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6 British musicians turned entrepreneurs

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1. Paul Hewson, aka ‘Bono’

Born in Dublin, Ireland, U2 lead singer Bono is the epitome of a musician-entrepreneur.

In 1992, he bought and refurbished a Clarence Hotel in Dublin, with U2 guitarist The Edge, and turned it into a five-star resort. Together they also invested in Dropbox and Yelp, and even had a nightclub called ‘The Kitchen’.

He also has a stake in a chain of Dublin cafes called Nude, founded by his elder brother in 1999.

But it was in 2004 that Bono truly became a business mogul by co-founding Elevation Partners with former Silver Lake Partners’ Roger McNamee and Marc Bodnik, Apple’s Fred Anderson and Electronic Arts’ John Riccitiello. The private equity firm invests in entertainment and media businesses, having stakes in companies such as Forbes, Facebook and Edios.

The company is named after popular song ‘Elevation’ and their first investment was computer game companies BioWare Corp. and Pandemic Studios – the games they produced at the time, such as ‘Destroy All Humans 2’, clashed with his humanitarian work.

And, together with all his band members, has had stakes in 15 companies and trusts, including concert-booking agencies.

Furthermore, in 2005 he founded Edun Clothing with wife Ali. According to the Edun website, “the company actively works to increase trade with Africa and it is aiming to have 40 per cent of its fashion collection produced in Africa”.

2. Bruce Dickinson

Possibly Iron Maiden’s best-known lead vocalist, Brice Dickinson has always stood by what he loves – which is a lot more than just music.

Believe it or not, Dickinson competed internationally in fencing and placed 7th in Great Britain. To that extent he founded fencing equipment company Duellist in 1998, though it didn’t have the best start. The ownership has since changed hands.

The Nottingham-born singer also has a beer under his belt. TROOPER takes its name from an Iron Maiden song and was brewed by Robinsons.

But the venture that truly caught the media’s attention was Cardiff Aviation.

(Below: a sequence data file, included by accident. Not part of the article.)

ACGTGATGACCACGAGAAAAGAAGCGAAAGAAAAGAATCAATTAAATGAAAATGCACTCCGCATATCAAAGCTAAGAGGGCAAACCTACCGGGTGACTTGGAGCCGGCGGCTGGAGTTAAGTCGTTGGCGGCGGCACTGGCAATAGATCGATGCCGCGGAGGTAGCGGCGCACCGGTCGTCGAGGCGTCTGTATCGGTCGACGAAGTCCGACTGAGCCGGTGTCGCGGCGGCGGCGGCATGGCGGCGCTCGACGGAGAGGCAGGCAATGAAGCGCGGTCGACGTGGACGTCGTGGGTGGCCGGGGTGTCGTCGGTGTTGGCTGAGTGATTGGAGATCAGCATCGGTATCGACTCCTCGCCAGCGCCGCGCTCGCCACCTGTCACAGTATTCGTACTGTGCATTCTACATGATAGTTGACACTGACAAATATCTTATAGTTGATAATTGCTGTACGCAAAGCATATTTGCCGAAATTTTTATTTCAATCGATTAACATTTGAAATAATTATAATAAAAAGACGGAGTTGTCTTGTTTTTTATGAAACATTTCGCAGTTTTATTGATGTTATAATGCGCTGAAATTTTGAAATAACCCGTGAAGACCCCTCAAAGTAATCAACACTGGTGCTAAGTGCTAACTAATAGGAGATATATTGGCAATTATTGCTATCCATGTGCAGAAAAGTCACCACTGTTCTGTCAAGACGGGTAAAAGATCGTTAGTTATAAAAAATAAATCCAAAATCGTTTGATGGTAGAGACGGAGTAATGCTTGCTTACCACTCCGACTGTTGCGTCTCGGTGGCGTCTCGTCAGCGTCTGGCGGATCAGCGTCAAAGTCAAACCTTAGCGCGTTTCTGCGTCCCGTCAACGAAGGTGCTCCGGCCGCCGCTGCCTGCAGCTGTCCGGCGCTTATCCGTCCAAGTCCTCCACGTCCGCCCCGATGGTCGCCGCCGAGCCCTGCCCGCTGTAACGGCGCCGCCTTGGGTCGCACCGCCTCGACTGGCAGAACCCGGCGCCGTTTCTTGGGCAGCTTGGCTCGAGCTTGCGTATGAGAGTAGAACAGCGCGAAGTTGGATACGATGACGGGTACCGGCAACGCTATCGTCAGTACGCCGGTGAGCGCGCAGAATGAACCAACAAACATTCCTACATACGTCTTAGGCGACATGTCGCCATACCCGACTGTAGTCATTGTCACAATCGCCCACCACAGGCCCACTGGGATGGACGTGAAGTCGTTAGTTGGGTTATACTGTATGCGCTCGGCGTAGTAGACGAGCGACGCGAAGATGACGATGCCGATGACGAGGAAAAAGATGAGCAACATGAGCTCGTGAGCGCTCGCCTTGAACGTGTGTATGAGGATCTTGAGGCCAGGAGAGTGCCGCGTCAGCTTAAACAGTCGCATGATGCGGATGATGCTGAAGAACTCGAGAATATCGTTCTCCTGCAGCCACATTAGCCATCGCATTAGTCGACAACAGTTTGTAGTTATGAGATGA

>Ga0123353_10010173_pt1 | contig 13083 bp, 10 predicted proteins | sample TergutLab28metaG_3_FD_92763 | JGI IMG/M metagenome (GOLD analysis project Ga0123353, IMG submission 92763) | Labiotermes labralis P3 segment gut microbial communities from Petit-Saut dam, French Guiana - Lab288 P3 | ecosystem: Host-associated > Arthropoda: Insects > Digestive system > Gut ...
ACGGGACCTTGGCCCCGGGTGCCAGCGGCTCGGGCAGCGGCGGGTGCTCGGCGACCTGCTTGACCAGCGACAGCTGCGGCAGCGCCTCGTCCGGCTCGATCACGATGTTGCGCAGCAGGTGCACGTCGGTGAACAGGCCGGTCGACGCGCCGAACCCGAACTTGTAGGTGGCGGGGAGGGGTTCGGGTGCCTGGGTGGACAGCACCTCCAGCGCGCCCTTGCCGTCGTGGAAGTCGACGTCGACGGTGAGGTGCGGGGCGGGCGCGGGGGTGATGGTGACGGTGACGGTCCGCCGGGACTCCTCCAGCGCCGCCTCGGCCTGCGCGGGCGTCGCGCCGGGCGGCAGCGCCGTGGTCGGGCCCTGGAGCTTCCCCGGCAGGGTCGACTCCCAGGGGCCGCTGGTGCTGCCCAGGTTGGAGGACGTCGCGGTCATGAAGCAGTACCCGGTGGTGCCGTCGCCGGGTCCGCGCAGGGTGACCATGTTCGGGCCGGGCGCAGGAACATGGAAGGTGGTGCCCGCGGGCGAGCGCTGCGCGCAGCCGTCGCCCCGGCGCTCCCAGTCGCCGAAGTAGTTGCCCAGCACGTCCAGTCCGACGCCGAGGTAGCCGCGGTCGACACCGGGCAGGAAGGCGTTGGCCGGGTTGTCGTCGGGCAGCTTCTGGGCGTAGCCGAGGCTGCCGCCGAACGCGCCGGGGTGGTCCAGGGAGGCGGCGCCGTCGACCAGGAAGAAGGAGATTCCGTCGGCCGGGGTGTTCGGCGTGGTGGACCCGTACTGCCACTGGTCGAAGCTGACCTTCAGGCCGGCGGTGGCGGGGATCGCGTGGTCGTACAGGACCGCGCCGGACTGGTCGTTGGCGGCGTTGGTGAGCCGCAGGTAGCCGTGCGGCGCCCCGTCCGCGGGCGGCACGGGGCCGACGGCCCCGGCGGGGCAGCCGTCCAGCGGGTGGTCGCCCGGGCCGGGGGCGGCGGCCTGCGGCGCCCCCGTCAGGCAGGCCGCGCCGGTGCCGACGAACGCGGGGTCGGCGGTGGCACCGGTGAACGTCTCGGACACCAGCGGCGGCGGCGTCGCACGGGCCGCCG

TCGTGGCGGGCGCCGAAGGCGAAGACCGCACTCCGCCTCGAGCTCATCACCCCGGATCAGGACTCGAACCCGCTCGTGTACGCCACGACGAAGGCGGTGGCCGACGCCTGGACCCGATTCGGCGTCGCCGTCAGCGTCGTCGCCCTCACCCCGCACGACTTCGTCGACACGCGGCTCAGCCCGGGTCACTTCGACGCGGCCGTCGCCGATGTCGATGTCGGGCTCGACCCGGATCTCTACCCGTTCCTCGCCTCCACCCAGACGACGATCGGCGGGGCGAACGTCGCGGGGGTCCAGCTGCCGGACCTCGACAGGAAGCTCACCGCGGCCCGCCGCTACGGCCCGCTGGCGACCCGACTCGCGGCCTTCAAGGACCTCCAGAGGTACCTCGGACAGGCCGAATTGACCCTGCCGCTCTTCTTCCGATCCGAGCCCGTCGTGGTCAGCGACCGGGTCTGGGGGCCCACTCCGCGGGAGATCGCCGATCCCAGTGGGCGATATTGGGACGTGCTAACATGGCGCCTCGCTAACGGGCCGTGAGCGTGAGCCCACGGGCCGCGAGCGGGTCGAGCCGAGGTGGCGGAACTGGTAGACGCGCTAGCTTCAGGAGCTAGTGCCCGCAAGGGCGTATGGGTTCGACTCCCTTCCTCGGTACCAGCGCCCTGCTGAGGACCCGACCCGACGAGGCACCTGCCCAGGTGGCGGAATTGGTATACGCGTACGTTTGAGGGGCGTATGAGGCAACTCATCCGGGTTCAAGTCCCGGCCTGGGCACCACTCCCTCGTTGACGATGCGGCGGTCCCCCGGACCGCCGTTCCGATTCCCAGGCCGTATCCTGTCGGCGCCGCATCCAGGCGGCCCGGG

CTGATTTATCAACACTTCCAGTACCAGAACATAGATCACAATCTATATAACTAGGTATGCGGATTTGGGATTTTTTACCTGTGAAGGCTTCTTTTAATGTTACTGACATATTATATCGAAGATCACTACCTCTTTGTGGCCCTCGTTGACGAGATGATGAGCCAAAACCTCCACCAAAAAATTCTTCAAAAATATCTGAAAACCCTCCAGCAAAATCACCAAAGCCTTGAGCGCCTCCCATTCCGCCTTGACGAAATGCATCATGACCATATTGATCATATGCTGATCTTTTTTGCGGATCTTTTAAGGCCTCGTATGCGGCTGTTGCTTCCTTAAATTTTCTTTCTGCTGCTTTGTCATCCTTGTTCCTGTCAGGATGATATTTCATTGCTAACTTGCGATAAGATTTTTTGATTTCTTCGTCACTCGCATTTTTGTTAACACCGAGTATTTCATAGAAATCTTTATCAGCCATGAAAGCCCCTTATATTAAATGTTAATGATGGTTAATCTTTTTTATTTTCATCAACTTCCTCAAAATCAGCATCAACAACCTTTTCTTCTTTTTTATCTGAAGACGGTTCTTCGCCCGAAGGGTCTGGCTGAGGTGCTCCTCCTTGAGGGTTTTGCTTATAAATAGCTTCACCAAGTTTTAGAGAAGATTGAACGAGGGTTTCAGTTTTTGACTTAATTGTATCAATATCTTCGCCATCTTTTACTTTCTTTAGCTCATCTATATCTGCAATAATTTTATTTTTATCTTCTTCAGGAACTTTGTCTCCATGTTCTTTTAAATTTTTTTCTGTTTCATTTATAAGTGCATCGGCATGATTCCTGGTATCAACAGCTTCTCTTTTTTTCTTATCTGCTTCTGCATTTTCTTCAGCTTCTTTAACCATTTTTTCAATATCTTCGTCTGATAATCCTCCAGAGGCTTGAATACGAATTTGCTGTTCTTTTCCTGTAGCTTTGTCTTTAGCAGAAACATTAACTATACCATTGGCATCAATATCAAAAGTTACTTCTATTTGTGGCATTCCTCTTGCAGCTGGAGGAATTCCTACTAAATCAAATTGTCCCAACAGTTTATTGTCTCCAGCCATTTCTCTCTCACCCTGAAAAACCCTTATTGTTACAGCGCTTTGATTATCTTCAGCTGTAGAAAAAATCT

He learned to fly in the 1990s and his first job was for British World Airlines before they closed down in 2001. He then regularly flew Boeing 757s as captain for Astraeus. Some of his journey’s have included returning 200 UK citizens from Lebanon during the 2006 Israel/Hezbollah conflict and a group of RAF pilots from Afghanistan in 2008.

Dickinson later became the airline’s marketing director in 2010. Astraeus went bust in 2011, and Dickonson remembers being “mid-air between Jeddah and Manchester, flying 220 Hajj pilgrims home for BMI” at the time.

It was due to Astraeus’ closure in 2011 that Dickinson branched out and founded Cardiff Aviation with business partner Mario Fulgoni. The Welsh aircraft maintenance company repairs and overhauls aircrafts up to the size of a Boeing 767.

This year he even bought a Fokker Dr.I triplane replica G-CDXR to re-enact First World War air battles at airshows.

3. Sarah Harding

Best known as one of the singers in Girls Aloud, Sarah Harding is the only female on the list.

Harding made the leap into business in 2009 when the group was on hiatus.

With Nick House and Piers Morgan, she opened up her very own nightclub called Kanaloa in the City – and it has a theme twist: Polynesia. This isn’t surprising giving the fact that she had worked in two other nightclubs before she joined the band.

The bar quickly became one of the most popular spots in London, and has been a regular hang out hub for celebrities such as Zac Efron and the Sugababes.

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